To fight altitude sickness it is important to drink just a ton of water. Over a gallon a day. I think it’s particularly important to drink early. By the time a headache hits you, it’s almost too late for fluids to take effect. So I would drink two liters by mid-day each day and another two liters in the afternoon.
We also had two doctors on our trip and they gave us a great recommendation. When climbing, focus on your breathing, particularly on exhaling. You want to rid your body of the carbon dioxide. So as you climb breathe out hard through your mouth. And while everyone knows the adage “one foot in front of the other”, this breathing technique (inhale with strong exhale) will put you in a rhythmic mood and take your mind off those endless switchbacks above you.
So what else?
You’re sleeping in tents, it’s cold (when we started out for EBC it was 10 degrees at 6 a.m.), your tent mate is waking you up every few hours peeing, you are worried about getting altitude sickness, you probably have a cold, you might have digestive issues (welcome to Nepal), you haven’t showered in 14 days…I think that just about covers it. Except, if I can say it, things like yak dung. There is no fuel above tree line to burn, so they burn yak dung. It’s everywhere, on the trails, drying in the sun etc.
Everest Base Camp trail is the yak dung capital of the world.
Now, it didn’t bother me at all, but others didn’t love getting cozy by the potbelly stove after a woman dumps a carton of yak dung in the top of it.
So those are the challenges that make Everest hard.
It isn’t necessarily the physical toll (my two marathons were more challenging as was hiking Paintbrush Divide with a 40 lb. pack) it’s the “everything else” I mentioned.
The one day, though, I truly was tested was Kala Pathar. Ironically the final trek to Everest Base Camp is a low elevation gain, maybe 750 feet if I recall. It’s a long and tough day because of the altitude. But Kala Pathar, if you choose to do it the next day (about four to five in our group chose not to after getting to Everest Base Camp), is steep. After the first 50 yards, I had to pull over, breathing hard. It’s almost two hours straight up with never ending switchbacks. It is the tallest climb of the trip at 18.700 feet and steep. That’s us at the summit below.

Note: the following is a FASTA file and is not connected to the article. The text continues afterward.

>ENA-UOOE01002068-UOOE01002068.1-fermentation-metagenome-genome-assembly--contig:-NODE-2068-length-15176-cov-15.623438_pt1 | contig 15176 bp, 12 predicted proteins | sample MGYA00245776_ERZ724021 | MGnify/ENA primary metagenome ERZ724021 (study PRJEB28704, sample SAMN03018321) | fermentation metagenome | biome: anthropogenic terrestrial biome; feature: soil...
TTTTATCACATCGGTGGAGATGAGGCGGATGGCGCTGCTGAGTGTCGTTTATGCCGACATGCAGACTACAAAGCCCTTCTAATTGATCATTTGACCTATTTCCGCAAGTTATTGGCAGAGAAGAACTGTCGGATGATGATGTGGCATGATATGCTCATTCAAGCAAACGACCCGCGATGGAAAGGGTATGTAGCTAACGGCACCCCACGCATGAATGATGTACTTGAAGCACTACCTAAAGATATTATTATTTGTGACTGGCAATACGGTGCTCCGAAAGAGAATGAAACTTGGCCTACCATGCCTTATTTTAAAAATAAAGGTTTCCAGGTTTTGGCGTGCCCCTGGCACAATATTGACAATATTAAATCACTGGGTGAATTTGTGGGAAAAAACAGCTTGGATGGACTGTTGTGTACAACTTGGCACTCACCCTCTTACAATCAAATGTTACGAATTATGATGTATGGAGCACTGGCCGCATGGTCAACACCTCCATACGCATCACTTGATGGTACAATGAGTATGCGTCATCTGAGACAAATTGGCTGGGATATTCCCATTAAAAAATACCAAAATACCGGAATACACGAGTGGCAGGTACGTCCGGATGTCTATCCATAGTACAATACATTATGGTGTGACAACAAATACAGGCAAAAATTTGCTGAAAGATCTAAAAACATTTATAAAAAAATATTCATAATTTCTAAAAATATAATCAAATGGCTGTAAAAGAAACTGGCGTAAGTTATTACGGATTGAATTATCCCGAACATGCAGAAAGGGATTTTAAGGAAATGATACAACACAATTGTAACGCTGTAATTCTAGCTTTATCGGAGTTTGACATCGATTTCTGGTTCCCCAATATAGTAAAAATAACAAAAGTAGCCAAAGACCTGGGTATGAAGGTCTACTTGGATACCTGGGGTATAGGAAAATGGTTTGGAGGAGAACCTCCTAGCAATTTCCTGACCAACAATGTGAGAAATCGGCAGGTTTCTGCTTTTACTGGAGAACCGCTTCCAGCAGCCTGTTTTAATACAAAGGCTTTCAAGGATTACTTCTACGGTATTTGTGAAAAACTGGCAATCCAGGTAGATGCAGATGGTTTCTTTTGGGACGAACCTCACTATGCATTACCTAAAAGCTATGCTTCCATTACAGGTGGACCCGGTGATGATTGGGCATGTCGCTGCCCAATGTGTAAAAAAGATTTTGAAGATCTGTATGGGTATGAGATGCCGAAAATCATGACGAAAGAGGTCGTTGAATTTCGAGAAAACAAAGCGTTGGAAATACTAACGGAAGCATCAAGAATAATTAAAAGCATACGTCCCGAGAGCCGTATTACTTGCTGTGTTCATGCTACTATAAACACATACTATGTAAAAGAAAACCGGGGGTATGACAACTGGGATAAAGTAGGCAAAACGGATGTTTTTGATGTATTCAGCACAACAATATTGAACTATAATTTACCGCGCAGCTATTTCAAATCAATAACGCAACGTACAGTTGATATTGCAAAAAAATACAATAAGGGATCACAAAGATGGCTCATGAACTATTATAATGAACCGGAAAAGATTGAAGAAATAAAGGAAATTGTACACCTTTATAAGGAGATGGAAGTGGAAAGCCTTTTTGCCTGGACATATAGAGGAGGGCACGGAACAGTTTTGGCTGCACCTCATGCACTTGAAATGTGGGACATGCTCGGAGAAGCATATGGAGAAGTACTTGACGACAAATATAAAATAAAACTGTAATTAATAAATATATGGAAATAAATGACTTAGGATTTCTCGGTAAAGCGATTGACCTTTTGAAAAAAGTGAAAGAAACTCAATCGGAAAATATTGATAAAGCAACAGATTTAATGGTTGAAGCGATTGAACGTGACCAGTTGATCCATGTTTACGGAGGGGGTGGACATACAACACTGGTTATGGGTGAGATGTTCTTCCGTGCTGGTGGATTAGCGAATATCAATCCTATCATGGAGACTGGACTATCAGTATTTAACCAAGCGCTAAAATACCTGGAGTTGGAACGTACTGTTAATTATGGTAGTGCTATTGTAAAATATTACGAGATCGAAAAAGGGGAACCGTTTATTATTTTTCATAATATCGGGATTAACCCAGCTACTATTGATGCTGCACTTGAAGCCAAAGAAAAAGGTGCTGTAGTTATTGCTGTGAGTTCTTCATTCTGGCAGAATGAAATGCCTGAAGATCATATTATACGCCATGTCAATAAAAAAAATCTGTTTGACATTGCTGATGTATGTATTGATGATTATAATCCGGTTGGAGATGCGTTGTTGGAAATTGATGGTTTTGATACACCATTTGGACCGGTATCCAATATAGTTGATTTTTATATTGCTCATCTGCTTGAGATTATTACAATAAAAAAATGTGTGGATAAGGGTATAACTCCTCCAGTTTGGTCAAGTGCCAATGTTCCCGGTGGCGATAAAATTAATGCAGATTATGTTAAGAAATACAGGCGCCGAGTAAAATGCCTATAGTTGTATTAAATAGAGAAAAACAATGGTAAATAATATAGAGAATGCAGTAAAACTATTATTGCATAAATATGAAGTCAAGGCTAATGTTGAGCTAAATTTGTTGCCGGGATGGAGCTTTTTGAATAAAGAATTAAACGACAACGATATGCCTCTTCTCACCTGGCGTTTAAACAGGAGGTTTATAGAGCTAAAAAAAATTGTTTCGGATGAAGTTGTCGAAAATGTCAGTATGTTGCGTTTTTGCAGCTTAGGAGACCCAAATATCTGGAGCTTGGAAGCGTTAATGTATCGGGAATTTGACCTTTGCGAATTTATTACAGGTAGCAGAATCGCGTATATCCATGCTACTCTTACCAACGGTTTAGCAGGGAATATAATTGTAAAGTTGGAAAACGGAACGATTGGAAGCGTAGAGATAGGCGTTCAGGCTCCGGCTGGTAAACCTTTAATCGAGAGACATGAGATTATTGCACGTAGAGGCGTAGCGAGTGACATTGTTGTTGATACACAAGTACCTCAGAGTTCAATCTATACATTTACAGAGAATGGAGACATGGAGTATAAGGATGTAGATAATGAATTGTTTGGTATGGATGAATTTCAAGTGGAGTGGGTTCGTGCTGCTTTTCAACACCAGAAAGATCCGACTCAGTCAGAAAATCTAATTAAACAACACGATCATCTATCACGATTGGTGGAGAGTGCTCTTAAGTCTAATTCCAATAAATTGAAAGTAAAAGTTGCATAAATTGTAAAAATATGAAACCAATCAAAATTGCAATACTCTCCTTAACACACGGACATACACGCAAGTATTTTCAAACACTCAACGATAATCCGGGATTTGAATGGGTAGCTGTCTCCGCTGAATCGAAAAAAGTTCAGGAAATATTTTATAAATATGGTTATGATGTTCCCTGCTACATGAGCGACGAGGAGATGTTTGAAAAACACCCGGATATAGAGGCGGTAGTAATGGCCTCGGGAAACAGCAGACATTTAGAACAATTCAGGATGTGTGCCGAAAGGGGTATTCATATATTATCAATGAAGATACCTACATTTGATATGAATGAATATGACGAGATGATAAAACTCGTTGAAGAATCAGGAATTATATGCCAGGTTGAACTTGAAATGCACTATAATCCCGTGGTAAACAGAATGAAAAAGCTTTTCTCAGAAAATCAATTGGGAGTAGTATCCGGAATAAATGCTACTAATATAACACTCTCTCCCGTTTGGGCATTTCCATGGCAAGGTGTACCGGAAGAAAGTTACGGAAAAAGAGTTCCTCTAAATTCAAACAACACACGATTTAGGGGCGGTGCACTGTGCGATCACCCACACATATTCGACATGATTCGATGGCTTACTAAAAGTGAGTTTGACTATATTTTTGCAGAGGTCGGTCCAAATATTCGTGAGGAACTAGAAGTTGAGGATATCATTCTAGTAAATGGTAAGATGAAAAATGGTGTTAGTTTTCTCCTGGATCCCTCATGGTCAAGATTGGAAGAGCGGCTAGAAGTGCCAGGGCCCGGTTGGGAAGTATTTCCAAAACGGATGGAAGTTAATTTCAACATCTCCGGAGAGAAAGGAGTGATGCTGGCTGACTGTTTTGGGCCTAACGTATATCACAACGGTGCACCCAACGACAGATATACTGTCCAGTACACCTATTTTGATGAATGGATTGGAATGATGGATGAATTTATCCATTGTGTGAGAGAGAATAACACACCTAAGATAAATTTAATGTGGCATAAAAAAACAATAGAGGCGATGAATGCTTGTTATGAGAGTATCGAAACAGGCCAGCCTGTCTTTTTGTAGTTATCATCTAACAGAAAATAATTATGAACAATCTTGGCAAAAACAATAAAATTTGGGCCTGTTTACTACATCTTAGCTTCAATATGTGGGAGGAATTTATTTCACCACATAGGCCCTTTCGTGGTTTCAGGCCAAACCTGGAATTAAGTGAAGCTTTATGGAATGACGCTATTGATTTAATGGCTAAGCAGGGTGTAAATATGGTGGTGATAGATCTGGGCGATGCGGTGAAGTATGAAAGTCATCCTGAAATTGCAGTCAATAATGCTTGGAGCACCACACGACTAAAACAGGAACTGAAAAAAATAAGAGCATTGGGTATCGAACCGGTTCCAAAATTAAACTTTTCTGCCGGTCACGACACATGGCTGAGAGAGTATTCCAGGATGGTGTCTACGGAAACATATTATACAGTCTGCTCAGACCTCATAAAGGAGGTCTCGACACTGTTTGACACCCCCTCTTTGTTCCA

All in all, Everest Base Camp is an amazing adventure. Just wonderful. Almost a week doesn’t go by that I don’t think about it.
The scenery is absolutely stunning. Almost every day, after you are dropped off in Lukla, offers amazing views which only get better the higher you climb. You will be posting to your Instagram accounts long after you have returned. Nothing can prepare you for how beautiful the Himalayas are.
You will probably make life long friends with members of your group. Many came solo because it’s hard to find a friend who is either physically fit enough or has the time to spend 19 days doing a trip. So people are welcoming and wanting to share in the experience.
The people of Nepal are amazing. Personally, this was as impact as the scenery. This is a country still dealing with the aftershocks of a devastating earthquake. Nevertheless virtually every person and child we saw shouted, “Namaste” at us as we passed. They are just incredibly nice and friendly.
It is estimated that in 2016, post earthquake, trekking was down 60 percent. No country could use your tired muscles and tourism dollars more than the Nepalese.
So start working out and book a trip. Everest changes you in ways that are hard to summarize. Think of it as a trip that comes with eye opening scenery, a chance to make life long friends, a great sense of personal accomplishment and the opportunity to witness a people who are as resilient as they come.
I will leave you with one last image. One morning in Pheriche, a village you stay in one the way down from EBC, I was getting geared up to continue the trek down. Suddenly, a small little girl (three and a half or four, you can see her in the photo below) came up to me and offered me her only piece of chocolate. I declined of course but I was so taken by such a sweet, giving gesture. As I walked away, she quietly said, “Namaste.” That’s the one last thing you need to prepare for: a wonderfully resilient and giving people.